On the other hand, the Chinese slogan ‘guojia zunyan shi da chulai de’ (national respect can only be obtained through fighting) illustrates the importance given to hard power by the ‘Middle Kingdom’. Its potential could be seen in the evacuation of Chinese nationals from Libya (2011), the naval exercises with Russia in the Mediterranean (both in 2013 and 2015) and in the Baltic (2017), as well as in the visit to Argel (2018). Yet, Europe’s systemic rival presence has also adopted other worrying (and enduring) shapes through time: heavy investments aimed at controlling European harbours and container terminals infrastructures for the Belt and Road Initiative and, no less importantly, people. While Article 7 of the China’s National Intelligence Law from July 2017 creates the obligation of Chinese citizens and organizations to support national intelligence work, as of January 2020, only in Spain the number of Chinese citizens (232,617) is higher than both French (107,913) and German (111,625) citizens together.
As growing economic exchange may continue, does it make any sense the use of hard power towards China? In a way, it does. Something must be done before China becomes seriously able to deter Western intervention in a conflict in this geopolitically crucial part of the world, delay the arrival or reduce the effectiveness of intervening Western forces. However, EU leaders should be careful with the fine line between smart and false moves. Last month, in her speech at the Munich Security Conference, Angela Merkel said Germany is committed both to NATO and to European defence policy, as they supplement each other and belong together. Whoever runs the US, American presence in the South China Sea will not cease, therefore a suitable option for the EU may be letting them do the job without getting involved in great power competition nor harassing China. Looking for a transatlantic new deal should not cast a shadow over the quest of a unified EU approach towards the Indo-Pacific, which would enable to play with fire without getting burn in the case of Biden or his successors decide on an even harder approach that affects EU interests negatively.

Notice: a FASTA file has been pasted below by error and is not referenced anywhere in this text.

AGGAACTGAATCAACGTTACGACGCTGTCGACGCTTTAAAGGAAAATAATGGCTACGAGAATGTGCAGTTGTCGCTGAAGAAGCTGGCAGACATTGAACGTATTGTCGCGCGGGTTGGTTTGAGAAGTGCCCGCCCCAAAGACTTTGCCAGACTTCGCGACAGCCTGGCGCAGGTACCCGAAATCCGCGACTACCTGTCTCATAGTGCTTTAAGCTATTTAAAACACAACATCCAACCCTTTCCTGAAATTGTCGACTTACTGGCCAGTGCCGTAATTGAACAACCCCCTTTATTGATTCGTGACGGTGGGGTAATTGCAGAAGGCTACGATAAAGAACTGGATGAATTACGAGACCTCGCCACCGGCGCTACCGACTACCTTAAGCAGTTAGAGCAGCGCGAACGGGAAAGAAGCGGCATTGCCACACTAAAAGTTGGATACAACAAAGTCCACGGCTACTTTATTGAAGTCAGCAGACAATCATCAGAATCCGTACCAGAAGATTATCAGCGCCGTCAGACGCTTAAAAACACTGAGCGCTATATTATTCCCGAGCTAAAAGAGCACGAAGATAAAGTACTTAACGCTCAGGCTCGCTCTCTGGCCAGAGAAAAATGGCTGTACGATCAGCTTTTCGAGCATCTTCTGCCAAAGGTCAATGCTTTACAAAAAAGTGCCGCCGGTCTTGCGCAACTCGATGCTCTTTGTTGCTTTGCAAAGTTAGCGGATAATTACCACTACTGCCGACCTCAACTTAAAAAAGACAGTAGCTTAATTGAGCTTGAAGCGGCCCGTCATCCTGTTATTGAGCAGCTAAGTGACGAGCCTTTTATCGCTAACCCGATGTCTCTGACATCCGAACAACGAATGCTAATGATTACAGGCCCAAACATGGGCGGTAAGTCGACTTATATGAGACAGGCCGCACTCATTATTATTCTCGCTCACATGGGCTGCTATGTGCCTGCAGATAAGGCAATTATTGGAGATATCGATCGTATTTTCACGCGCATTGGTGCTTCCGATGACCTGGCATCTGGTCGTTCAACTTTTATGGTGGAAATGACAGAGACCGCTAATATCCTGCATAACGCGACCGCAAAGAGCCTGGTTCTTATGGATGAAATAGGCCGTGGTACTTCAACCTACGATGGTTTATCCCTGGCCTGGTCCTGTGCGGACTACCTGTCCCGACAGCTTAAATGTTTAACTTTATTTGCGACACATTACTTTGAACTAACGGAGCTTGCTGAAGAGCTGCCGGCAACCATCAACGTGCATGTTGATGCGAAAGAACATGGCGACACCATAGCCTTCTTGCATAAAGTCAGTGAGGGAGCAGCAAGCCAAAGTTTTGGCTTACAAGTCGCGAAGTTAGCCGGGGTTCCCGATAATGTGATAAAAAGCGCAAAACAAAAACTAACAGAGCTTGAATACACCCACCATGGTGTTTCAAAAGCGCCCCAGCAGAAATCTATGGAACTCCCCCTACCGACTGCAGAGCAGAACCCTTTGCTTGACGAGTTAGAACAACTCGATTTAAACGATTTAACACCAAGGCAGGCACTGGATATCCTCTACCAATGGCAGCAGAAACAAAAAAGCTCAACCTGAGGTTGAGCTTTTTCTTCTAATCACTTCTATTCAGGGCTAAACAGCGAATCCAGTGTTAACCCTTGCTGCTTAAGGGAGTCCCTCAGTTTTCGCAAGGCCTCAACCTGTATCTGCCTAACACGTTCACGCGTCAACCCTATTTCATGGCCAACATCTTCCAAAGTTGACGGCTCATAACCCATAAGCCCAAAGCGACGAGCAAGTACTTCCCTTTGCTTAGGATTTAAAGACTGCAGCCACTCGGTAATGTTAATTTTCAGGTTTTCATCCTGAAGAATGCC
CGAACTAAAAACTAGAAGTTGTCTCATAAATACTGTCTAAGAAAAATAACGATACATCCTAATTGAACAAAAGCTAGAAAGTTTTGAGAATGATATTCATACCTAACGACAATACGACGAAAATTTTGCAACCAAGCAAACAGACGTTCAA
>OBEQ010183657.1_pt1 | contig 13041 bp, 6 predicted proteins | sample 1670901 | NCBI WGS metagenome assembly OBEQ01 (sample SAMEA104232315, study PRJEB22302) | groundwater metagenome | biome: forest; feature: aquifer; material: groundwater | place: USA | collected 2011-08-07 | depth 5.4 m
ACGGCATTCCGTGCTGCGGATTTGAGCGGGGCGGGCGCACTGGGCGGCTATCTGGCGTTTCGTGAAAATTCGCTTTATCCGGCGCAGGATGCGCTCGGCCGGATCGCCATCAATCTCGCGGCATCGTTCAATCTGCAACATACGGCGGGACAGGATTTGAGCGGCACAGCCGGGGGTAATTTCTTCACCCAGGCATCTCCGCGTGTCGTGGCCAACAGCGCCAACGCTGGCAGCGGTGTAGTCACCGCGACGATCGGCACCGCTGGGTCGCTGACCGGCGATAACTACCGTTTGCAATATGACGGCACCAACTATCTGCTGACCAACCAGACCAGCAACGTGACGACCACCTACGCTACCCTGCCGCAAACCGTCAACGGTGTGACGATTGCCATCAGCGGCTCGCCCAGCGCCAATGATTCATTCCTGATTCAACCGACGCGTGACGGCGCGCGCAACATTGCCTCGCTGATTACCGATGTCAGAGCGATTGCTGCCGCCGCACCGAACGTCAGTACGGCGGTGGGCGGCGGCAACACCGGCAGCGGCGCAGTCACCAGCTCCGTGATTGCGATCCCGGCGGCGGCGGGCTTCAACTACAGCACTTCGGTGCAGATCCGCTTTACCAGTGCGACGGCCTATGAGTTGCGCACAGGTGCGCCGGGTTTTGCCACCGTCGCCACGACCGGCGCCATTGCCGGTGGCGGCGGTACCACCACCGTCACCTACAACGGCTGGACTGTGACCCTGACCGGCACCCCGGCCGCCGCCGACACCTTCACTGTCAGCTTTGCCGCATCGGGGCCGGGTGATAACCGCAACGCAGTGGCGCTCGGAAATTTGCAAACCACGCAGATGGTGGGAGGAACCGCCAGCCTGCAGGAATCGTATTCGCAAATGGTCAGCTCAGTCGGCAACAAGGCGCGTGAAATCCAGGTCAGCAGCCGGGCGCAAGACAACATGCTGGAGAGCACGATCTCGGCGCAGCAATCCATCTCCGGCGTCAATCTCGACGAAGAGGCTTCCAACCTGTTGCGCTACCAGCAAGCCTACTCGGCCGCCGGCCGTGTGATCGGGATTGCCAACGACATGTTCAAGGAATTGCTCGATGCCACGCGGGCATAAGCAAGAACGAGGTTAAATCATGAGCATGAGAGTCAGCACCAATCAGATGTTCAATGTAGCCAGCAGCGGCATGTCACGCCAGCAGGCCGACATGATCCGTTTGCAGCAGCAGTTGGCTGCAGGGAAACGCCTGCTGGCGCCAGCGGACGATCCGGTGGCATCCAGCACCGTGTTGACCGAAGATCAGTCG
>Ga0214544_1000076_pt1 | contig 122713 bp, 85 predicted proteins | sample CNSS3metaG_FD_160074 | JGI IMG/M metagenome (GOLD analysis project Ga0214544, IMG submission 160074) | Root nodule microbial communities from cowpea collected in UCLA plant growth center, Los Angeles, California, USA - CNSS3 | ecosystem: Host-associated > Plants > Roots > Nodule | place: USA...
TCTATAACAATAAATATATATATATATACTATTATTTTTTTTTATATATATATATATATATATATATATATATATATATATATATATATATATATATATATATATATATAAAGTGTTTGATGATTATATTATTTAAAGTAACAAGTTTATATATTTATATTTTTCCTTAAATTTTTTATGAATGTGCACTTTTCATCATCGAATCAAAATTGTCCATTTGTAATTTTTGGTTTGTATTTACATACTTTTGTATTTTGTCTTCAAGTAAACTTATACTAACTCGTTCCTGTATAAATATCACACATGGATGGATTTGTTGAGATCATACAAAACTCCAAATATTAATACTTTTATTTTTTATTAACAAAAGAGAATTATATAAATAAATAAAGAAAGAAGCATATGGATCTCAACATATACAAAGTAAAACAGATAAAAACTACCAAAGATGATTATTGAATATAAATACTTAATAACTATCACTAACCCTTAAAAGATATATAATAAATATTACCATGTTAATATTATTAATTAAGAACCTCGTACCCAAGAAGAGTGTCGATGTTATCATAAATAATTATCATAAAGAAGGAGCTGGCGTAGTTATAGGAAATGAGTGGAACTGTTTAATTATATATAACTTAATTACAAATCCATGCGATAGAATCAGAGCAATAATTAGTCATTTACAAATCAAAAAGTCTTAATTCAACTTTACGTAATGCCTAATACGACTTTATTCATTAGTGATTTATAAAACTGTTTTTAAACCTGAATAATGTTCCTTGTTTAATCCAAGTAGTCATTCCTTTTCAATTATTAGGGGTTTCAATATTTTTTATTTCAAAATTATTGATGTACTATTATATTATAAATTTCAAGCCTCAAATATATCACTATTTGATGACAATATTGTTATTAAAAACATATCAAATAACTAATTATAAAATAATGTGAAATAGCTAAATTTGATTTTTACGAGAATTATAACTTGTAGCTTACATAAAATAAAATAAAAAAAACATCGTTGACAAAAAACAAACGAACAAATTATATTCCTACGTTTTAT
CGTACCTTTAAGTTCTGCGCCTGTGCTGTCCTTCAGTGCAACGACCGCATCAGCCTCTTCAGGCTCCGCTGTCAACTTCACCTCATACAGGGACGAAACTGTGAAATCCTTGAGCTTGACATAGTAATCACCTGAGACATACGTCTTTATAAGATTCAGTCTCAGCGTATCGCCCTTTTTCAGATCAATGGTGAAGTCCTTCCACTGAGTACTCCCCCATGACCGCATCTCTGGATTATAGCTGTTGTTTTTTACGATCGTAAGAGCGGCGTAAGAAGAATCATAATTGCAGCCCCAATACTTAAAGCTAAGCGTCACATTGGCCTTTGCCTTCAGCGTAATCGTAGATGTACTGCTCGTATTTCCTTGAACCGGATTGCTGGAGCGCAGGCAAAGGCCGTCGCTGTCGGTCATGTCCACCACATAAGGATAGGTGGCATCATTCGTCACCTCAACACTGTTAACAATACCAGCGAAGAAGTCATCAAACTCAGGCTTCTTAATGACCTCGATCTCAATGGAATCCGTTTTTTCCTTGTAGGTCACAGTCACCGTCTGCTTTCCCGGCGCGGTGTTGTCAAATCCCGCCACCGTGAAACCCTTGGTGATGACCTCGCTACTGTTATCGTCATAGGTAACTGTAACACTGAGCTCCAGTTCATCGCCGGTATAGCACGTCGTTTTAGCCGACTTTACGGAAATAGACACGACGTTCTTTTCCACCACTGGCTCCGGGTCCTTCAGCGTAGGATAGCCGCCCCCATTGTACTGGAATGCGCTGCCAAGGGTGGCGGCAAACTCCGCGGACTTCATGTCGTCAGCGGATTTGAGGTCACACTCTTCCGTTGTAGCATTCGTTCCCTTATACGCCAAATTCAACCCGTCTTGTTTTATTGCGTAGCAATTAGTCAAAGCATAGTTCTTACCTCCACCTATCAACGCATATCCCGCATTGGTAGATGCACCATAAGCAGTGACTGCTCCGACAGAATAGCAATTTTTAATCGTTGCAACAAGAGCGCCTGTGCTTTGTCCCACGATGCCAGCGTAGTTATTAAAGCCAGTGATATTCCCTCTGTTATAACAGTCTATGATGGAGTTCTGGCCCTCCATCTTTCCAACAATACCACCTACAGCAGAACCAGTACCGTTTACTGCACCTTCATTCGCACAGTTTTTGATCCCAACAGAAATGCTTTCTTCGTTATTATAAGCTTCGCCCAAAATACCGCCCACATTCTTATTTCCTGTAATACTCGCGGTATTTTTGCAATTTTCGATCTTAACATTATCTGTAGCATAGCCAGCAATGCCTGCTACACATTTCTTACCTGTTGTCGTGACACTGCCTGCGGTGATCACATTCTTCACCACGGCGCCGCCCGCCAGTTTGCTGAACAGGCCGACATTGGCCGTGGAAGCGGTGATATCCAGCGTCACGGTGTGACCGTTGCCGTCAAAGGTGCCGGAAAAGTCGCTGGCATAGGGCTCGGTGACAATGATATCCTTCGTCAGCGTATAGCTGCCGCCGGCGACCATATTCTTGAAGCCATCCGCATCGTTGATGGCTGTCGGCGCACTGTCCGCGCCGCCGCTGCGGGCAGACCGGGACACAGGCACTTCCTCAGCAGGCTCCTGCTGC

The West actively contributed to the creation of China as a heavyweight on the international stage. In his book ‘World Order’ (2004), Kissinger notes that when urged to adhere to the international system’s ‘rules of the game and ‘responsibilities,’ the visceral reaction of many Chinese—including senior leaders—has been profoundly affected by the awareness that China has not participated in making them. ‘But they expect—and sooner or later will act on this expectation—the international order to evolve in a way that enables China to become centrally involved in further international rule making, even to the point of revising some of the rules that prevail,’ he adds. For China, the time has come. While the premise ‘more trade equals less conflict’ sounds way too simplistic, how the EU will react to this challenge in the post Brexit era remains unclear.